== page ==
“It also involves a certain financial commitment in offering scholarships to the minority African American students and maybe more aggressively the idea that you would actually begin to cultivate and develop and engender interest in the equipment finance industry as early as kids who are in high school in communities of color,” Scott says.
Getting more Black people into the industry is just the first step. To really make progress, there must be support, inclusion and advancement.
“We often hear about diversity and inclusion. Notably, inclusion is [an] extremely important part of the equation because anyone can say, ‘We have two African-Americans. We can check the box, we’re diverse,’” Lowe Johnson says. “That is very different than inviting African Americans to the party to engage meaningfully in opportunities with the intent of leveling the playing field.”
In addition to diversity and inclusion, there must be equity in experience, expectations and evaluation.
“Exposure to opportunities, responsibilities, leadership roles, salaries are notably different for African Americans. Equalizing treatment of employees can be [as] simple as including people of color in the decision-making process and as decision-makers,” Lowe Johnson says.
Lending support is also critical and a challenge company leaders must tackle head on to create pathways to leadership roles where the lack of Black representation is most obvious.
“One simple, practical step companies and leaders can take is to identify someone of color in the organization or in the community and help them become successful. Giving them the opportunity to make you and your company proud will compel that individual to prove that you made a good investment while gradually correcting the issue of underrepresentation,” Gibbons says.
These types of initiatives must permeate an entire organization. Hill helped form the diversity and inclusion committee at DLL in the U.S. three years ago. The committee has gradually evolved to include more people within the organization and to be more integrated into the culture. Hill also urges other companies to have a dedicated diversity and inclusion officer instead of relying on other people to add this role to their responsibilities. In addition, Hill says diversity and inclusion initiatives cannot just be a human resources project; they must be a company initiative.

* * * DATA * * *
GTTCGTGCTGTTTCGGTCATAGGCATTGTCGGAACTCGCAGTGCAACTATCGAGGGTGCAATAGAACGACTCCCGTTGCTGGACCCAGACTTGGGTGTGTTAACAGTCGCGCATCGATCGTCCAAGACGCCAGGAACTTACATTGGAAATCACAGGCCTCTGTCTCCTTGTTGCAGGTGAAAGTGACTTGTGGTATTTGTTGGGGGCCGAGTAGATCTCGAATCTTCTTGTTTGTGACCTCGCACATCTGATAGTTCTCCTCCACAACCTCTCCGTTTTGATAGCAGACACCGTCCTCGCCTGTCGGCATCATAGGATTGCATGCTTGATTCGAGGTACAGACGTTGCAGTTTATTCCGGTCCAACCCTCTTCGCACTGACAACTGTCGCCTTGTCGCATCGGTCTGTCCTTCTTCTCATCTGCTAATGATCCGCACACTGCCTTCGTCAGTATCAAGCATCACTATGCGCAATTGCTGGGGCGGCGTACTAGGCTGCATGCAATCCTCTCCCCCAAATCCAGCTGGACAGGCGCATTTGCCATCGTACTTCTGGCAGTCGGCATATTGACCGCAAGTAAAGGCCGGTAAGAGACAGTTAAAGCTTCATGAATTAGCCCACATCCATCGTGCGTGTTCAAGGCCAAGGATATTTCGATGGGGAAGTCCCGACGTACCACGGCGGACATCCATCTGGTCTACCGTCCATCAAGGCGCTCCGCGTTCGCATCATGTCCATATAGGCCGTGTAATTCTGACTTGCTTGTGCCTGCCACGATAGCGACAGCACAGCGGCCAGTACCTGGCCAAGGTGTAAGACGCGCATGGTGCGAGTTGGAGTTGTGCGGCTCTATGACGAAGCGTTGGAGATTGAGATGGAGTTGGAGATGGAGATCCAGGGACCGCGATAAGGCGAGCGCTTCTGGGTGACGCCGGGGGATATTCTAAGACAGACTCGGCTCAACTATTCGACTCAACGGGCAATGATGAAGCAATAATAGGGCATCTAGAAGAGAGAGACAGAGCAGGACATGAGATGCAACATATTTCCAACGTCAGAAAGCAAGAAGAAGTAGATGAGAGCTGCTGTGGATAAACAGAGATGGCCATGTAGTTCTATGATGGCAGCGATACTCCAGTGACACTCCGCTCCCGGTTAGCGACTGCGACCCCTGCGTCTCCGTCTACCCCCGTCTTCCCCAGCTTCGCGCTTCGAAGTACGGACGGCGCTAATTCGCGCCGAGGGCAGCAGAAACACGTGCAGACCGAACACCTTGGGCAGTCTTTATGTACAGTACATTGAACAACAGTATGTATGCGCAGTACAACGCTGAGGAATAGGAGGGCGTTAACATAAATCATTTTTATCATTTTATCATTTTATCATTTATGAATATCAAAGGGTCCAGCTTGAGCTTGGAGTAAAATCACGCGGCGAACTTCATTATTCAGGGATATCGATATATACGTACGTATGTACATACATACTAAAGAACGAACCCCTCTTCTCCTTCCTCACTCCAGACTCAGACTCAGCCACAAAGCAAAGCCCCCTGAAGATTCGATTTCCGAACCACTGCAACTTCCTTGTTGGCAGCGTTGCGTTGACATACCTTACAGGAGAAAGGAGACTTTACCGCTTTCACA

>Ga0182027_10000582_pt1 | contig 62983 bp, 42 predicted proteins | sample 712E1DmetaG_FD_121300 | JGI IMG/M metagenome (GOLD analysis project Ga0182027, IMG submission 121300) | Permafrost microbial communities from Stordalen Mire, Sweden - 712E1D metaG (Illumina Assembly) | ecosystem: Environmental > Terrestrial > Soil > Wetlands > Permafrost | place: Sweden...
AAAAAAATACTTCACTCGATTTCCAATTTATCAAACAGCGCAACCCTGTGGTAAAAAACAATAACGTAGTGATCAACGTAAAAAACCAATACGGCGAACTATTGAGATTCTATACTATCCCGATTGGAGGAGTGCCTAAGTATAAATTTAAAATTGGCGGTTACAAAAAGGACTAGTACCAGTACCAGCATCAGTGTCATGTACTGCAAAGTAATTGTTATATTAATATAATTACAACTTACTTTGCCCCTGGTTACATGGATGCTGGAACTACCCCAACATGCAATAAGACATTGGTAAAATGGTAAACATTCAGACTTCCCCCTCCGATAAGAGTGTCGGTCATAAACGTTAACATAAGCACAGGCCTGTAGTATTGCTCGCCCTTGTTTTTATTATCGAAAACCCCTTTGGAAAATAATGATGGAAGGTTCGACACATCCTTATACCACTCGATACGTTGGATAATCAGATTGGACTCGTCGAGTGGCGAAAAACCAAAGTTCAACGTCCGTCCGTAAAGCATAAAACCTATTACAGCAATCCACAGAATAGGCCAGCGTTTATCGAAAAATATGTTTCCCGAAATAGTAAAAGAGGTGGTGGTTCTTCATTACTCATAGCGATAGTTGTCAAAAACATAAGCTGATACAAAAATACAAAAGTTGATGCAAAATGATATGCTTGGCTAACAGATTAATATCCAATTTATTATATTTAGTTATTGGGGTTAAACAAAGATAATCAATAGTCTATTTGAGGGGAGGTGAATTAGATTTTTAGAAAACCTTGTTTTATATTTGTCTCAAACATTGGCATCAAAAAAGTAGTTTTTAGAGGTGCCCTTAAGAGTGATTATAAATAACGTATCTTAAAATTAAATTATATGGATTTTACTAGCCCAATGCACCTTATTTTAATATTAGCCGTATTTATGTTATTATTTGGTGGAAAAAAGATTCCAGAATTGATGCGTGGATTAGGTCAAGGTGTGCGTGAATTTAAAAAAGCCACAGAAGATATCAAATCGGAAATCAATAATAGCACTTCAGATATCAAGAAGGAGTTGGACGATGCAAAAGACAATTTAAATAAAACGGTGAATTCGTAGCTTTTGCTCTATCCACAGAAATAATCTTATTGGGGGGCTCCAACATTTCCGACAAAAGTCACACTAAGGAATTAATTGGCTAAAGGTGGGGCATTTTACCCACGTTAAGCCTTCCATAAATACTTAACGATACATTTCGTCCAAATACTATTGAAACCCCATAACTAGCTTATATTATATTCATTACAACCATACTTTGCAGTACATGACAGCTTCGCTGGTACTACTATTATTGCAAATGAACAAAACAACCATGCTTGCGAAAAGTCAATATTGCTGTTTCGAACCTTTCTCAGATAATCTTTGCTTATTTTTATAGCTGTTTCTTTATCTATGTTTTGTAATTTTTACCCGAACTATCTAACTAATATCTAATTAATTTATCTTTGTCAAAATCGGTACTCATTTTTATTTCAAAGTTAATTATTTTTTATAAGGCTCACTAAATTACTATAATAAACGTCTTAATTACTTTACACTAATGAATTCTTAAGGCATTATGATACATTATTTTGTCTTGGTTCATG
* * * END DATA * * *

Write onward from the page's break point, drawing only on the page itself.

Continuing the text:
“We know the business case for diversity and inclusion,” Hill says. “There’s plenty of information out there that says the benefits of it and how it can help organizations. It does make business sense, but I think what will be helpful is creating and implementing a strategy across the industry to increase representation. There also needs to be accountability at the senior leadership level for achieving this ambition.”
Towles echoes Hill’s message in even more direct terms, saying, “If you have 100 people, and they all have the exact same idea, 99 of them aren’t even necessary.”
Expanding the breadth of experiences and perspectives on a team can only serve to enhance it, especially as customer bases become more and more diverse themselves.
“Innovation is the byproduct of curiosity and curiosity thrives in diverse environments where people feel more comfortable sharing different points of view,” Gibbons says. “Depth perception for strategic planning and problem solving improves significantly in diverse environments because there is much more variety in the ideation process.”
Creating a sustained effort to attract, include and advance Black members of the industry is another challenge.
“I just don’t want to lose traction here,” Towles says. “So while I have your attention, let’s have transparent and honest and candid discussion.”
Failure to make changes could ultimately cause Black people to become discouraged and leave the industry, which can only serve to hurt it. Take Scott, for example. Despite a long and successful career in equipment finance, he eventually decided to leave. Although the lack of Black representation wasn’t the sole reason, it definitely played a part.
“If you do not see yourself in the culture of those organizations that you’re part of, if you do not see the ability to move within an organization, if you do not believe that those organizations specifically are looking or maybe taking steps to retain your talent, you will look elsewhere,” Scott says. “Looking at the equipment finance industry, there may be growing recognition that [there] need to be changes to improve diversity, but there [is] significant work that is ahead to improve African American numbers and opportunities.”